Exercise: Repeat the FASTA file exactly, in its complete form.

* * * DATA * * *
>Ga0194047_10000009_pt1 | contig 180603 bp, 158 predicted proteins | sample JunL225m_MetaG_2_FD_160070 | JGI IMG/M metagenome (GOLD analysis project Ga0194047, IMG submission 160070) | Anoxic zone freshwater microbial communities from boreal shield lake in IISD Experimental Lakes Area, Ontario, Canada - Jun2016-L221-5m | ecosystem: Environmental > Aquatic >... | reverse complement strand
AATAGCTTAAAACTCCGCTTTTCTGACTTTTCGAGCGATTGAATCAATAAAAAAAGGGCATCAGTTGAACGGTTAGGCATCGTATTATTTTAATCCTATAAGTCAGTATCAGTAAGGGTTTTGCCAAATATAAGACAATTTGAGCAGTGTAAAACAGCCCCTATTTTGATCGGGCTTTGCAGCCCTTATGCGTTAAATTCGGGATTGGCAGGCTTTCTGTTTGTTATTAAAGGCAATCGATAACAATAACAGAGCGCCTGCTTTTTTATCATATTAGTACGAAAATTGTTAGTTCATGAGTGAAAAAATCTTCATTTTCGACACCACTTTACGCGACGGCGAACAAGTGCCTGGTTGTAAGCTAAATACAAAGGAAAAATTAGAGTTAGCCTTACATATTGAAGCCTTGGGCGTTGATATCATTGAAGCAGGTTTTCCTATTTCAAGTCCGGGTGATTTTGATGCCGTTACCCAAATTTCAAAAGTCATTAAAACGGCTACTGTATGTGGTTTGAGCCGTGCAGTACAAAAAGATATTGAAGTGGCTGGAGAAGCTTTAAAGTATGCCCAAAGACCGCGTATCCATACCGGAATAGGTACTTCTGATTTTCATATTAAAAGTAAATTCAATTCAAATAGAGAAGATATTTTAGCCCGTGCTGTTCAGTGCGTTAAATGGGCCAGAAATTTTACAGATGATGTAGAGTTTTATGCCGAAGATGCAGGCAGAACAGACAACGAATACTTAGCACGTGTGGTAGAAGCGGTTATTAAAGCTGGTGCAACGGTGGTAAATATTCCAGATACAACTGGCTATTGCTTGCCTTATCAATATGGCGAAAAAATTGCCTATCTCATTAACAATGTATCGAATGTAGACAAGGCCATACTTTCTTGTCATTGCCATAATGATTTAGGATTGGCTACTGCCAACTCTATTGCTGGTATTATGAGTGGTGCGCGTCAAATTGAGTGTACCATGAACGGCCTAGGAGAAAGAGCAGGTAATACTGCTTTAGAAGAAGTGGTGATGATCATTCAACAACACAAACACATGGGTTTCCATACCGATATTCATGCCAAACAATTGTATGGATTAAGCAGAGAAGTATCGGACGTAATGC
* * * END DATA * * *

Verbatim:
>Ga0194047_10000009_pt1 | contig 180603 bp, 158 predicted proteins | sample JunL225m_MetaG_2_FD_160070 | JGI IMG/M metagenome (GOLD analysis project Ga0194047, IMG submission 160070) | Anoxic zone freshwater microbial communities from boreal shield lake in IISD Experimental Lakes Area, Ontario, Canada - Jun2016-L221-5m | ecosystem: Environmental > Aquatic >... | reverse complement strand
AATAGCTTAAAACTCCGCTTTTCTGACTTTTCGAGCGATTGAATCAATAAAAAAAGGGCATCAGTTGAACGGTTAGGCATCGTATTATTTTAATCCTATAAGTCAGTATCAGTAAGGGTTTTGCCAAATATAAGACAATTTGAGCAGTGTAAAACAGCCCCTATTTTGATCGGGCTTTGCAGCCCTTATGCGTTAAATTCGGGATTGGCAGGCTTTCTGTTTGTTATTAAAGGCAATCGATAACAATAACAGAGCGCCTGCTTTTTTATCATATTAGTACGAAAATTGTTAGTTCATGAGTGAAAAAATCTTCATTTTCGACACCACTTTACGCGACGGCGAACAAGTGCCTGGTTGTAAGCTAAATACAAAGGAAAAATTAGAGTTAGCCTTACATATTGAAGCCTTGGGCGTTGATATCATTGAAGCAGGTTTTCCTATTTCAAGTCCGGGTGATTTTGATGCCGTTACCCAAATTTCAAAAGTCATTAAAACGGCTACTGTATGTGGTTTGAGCCGTGCAGTACAAAAAGATATTGAAGTGGCTGGAGAAGCTTTAAAGTATGCCCAAAGACCGCGTATCCATACCGGAATAGGTACTTCTGATTTTCATATTAAAAGTAAATTCAATTCAAATAGAGAAGATATTTTAGCCCGTGCTGTTCAGTGCGTTAAATGGGCCAGAAATTTTACAGATGATGTAGAGTTTTATGCCGAAGATGCAGGCAGAACAGACAACGAATACTTAGCACGTGTGGTAGAAGCGGTTATTAAAGCTGGTGCAACGGTGGTAAATATTCCAGATACAACTGGCTATTGCTTGCCTTATCAATATGGCGAAAAAATTGCCTATCTCATTAACAATGTATCGAATGTAGACAAGGCCATACTTTCTTGTCATTGCCATAATGATTTAGGATTGGCTACTGCCAACTCTATTGCTGGTATTATGAGTGGTGCGCGTCAAATTGAGTGTACCATGAACGGCCTAGGAGAAAGAGCAGGTAATACTGCTTTAGAAGAAGTGGTGATGATCATTCAACAACACAAACACATGGGTTTCCATACCGATATTCATGCCAAACAATTGTATGGATTAAGCAGAGAAGTATCGGACGTAATGC